Alessandro Brannetti, Grand Prix racer (left), and Giampiero Testoni, Energica CTO (right)
height, trim build, occasional smoker. What I didn’t know when I saw him hanging around the Energica press event was that Brannetti, the guy that drove the eCRP 1.2 to win the 2010 TTXGP EU, was a former Grand Prix racer and, at 33, had been racing bikes for 25 years. This would also be the guy to give me a taste of the Energica Ego’s power. The Ego prototype weighs a hefty 569 pounds, significantly more than the 360-420 pound range that ICE “superbikes” tend to inhabit. Much of that extra poundage comes from the 11.7 kWh lithium-ion battery pack, the supplier of which hadn’t been announced at press time. However, despite the weight, the Ego’s oil-cooled, permanent magnet AC motor has to be electronically limited to reign in its ample power. Its 165 lb-ft of torque is dialed back to 144 (195 N-m), and the top speed is limited to 240 kph (149 mph). With all that available oomph, the Ego’s range varies by average speed travelled. You’ll get a maximum range of about 120 miles at 35 mph, 93 miles at 50 mph, and about 31 miles in racing conditions near the top speed. For someone who had only ridden once on the back of a modest street motorcycle in US city traffic, the Ego’s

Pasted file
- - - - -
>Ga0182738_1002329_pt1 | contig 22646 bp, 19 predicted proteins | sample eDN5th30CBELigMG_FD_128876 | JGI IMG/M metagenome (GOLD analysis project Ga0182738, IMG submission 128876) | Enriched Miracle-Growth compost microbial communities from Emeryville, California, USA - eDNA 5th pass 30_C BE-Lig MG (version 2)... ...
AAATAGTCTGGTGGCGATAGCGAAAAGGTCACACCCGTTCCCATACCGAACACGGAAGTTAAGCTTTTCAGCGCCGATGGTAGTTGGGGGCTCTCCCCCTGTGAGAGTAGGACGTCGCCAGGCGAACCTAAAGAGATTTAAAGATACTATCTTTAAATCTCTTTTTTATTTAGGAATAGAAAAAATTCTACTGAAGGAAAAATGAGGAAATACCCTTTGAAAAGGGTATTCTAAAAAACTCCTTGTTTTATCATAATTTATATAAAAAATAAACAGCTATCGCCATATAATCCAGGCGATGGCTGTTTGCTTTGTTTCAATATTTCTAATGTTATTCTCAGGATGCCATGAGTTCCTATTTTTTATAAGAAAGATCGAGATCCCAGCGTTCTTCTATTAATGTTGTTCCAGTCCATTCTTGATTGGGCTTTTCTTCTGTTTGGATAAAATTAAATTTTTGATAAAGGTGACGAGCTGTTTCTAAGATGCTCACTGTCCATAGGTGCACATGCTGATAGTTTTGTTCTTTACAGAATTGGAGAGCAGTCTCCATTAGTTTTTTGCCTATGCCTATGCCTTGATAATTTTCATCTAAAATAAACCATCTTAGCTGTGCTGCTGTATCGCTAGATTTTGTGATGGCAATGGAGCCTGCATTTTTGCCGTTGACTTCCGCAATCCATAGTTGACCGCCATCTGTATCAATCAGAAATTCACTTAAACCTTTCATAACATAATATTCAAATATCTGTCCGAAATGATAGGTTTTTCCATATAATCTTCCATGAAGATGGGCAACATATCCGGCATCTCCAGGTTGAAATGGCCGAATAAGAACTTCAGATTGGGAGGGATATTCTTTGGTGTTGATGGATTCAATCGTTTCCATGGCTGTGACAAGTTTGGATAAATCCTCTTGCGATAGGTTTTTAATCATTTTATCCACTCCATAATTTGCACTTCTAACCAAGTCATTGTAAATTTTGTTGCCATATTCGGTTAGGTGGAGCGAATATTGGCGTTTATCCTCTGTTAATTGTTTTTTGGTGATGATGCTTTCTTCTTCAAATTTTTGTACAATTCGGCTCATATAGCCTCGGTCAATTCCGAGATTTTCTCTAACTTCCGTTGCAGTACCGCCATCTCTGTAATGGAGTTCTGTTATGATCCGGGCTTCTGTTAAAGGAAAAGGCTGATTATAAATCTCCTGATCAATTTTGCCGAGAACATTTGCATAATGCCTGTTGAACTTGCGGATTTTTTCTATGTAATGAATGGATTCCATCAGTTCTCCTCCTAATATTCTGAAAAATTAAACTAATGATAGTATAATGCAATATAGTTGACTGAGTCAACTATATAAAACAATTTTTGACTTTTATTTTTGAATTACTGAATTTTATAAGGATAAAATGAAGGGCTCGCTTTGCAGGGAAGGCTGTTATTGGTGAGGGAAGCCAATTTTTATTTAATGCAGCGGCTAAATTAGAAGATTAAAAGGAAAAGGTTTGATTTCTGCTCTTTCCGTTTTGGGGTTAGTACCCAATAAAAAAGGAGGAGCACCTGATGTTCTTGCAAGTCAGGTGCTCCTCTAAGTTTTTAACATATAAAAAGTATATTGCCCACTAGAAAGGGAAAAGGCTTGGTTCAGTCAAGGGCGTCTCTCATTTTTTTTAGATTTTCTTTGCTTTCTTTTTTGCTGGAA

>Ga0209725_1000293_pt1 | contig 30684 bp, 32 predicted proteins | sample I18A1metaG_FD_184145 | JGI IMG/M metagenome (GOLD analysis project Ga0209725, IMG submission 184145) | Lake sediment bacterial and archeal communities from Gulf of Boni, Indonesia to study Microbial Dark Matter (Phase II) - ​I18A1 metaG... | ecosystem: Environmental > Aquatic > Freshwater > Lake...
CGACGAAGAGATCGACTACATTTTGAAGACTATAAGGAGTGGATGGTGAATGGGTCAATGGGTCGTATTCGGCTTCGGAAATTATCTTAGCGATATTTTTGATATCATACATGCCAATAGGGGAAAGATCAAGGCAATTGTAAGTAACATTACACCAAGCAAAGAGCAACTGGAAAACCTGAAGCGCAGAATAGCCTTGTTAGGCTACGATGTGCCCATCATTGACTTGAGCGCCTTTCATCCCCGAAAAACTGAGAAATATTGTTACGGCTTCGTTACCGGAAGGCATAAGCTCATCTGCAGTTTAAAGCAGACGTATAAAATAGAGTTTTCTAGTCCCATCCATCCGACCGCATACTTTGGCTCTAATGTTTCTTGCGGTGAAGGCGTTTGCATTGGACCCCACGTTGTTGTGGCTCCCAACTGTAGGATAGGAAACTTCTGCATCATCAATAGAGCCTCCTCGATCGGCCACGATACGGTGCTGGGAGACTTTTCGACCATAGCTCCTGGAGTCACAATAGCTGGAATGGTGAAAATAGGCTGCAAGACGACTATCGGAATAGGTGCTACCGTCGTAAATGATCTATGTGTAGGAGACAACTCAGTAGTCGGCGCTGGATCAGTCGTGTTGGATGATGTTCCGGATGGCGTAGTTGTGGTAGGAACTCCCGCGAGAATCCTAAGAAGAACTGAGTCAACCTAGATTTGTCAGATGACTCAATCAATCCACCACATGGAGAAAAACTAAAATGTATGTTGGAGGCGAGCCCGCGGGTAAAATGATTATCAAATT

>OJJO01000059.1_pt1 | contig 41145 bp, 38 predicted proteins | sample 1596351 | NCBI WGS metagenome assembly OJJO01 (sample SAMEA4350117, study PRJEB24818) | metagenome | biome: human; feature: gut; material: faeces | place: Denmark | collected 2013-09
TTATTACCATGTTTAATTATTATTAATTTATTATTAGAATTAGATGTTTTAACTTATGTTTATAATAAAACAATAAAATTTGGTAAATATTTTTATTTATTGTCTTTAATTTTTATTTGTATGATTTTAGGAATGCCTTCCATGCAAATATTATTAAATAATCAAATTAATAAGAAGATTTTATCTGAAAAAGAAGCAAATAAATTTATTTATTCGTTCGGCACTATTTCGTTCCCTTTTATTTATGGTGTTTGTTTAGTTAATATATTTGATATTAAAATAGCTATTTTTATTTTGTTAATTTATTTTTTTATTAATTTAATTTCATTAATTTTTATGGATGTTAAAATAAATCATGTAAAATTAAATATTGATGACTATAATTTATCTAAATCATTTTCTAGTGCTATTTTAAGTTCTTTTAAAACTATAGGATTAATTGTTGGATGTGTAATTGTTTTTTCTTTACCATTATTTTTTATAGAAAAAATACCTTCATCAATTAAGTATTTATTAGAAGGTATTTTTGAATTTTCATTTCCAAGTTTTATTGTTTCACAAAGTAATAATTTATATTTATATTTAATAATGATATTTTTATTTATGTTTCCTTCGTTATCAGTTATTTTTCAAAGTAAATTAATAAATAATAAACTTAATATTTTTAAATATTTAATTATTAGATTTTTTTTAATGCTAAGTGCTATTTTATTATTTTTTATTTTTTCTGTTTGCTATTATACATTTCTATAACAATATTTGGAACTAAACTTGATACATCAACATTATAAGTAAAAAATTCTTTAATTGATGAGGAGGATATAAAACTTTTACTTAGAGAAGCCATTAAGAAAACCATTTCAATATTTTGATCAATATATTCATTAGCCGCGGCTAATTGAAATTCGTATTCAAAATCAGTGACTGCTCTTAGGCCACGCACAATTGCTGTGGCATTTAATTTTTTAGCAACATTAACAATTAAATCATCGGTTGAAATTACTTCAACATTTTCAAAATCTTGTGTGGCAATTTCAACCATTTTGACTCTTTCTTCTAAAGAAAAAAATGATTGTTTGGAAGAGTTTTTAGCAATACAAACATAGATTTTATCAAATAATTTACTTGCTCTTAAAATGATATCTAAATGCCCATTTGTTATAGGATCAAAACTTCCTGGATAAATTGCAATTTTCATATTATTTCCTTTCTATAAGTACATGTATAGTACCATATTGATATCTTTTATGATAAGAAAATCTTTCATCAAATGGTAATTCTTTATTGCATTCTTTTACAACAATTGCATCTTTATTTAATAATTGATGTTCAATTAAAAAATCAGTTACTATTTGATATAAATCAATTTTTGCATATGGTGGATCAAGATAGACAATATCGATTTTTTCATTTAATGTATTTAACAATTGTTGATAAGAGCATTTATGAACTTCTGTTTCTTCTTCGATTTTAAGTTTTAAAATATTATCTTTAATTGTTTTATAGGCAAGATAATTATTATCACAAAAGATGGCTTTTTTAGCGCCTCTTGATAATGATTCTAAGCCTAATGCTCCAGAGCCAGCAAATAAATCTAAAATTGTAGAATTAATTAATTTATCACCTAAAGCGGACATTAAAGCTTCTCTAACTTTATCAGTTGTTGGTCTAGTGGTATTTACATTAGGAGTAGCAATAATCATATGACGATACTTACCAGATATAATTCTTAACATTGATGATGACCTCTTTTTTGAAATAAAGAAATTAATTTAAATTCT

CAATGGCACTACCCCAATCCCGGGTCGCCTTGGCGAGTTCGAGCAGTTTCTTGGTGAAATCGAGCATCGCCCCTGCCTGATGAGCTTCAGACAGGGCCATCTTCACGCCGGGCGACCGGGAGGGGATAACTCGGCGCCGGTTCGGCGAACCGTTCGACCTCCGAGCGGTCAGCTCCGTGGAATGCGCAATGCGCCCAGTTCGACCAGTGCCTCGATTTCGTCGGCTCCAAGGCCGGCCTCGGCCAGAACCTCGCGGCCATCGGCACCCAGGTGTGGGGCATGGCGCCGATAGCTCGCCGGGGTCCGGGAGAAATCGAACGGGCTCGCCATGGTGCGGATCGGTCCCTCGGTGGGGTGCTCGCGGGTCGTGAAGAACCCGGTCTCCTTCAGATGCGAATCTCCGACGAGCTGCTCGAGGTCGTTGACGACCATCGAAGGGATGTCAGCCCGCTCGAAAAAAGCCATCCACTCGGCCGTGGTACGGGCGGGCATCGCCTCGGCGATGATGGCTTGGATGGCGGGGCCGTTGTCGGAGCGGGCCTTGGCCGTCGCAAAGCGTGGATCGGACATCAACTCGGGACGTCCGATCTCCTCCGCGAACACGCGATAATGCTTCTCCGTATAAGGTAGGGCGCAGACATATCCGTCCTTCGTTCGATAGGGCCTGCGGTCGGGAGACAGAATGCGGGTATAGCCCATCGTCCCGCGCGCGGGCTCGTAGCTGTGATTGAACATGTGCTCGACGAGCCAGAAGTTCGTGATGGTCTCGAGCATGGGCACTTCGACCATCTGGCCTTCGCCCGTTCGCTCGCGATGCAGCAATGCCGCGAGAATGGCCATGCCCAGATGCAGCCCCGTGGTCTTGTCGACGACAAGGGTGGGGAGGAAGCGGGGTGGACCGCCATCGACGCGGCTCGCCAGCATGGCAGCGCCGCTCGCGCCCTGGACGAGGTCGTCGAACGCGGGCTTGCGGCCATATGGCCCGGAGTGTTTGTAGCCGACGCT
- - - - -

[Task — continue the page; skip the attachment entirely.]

numbers on open Tuscan roads intimidated me, to say the least. When the writer for Cycle World came out for his test ride in full racing regalia, looking like some kind of futuristic road vigilante from a John Carpenter movie, I decided it was best not to think too much about what I was getting into. When my time came, the CRP engineers briefed me on what to do. Stay low and hang on to the Ego’s “tank” in front of Brannetti, only grabbing the driver if I have to. Try to stay perpendicular with the bike; don’t lean on the turns. Two other riders from CRP driving ICE motorcycles would accompany us on the road at the front and the rear. We took off on the 18-mile road-test loop, and right away my grip on the motorcycle faltered against the massive and immediate pick-up of the Ego. After a few brisk turns, my feet felt slippery against the footrests as well. However, soon enough I was enjoying the exhilarating ride, much more than the iconic Tuscan scenery I barely had a moment of free attention to appreciate. For the most part, Brannetti took pity on me. However, on some of the rare stretches of open, straight roads, he opened up the Ego to show off its smooth and powerful acceleration, easily catching the ICE bike before falling back into line.
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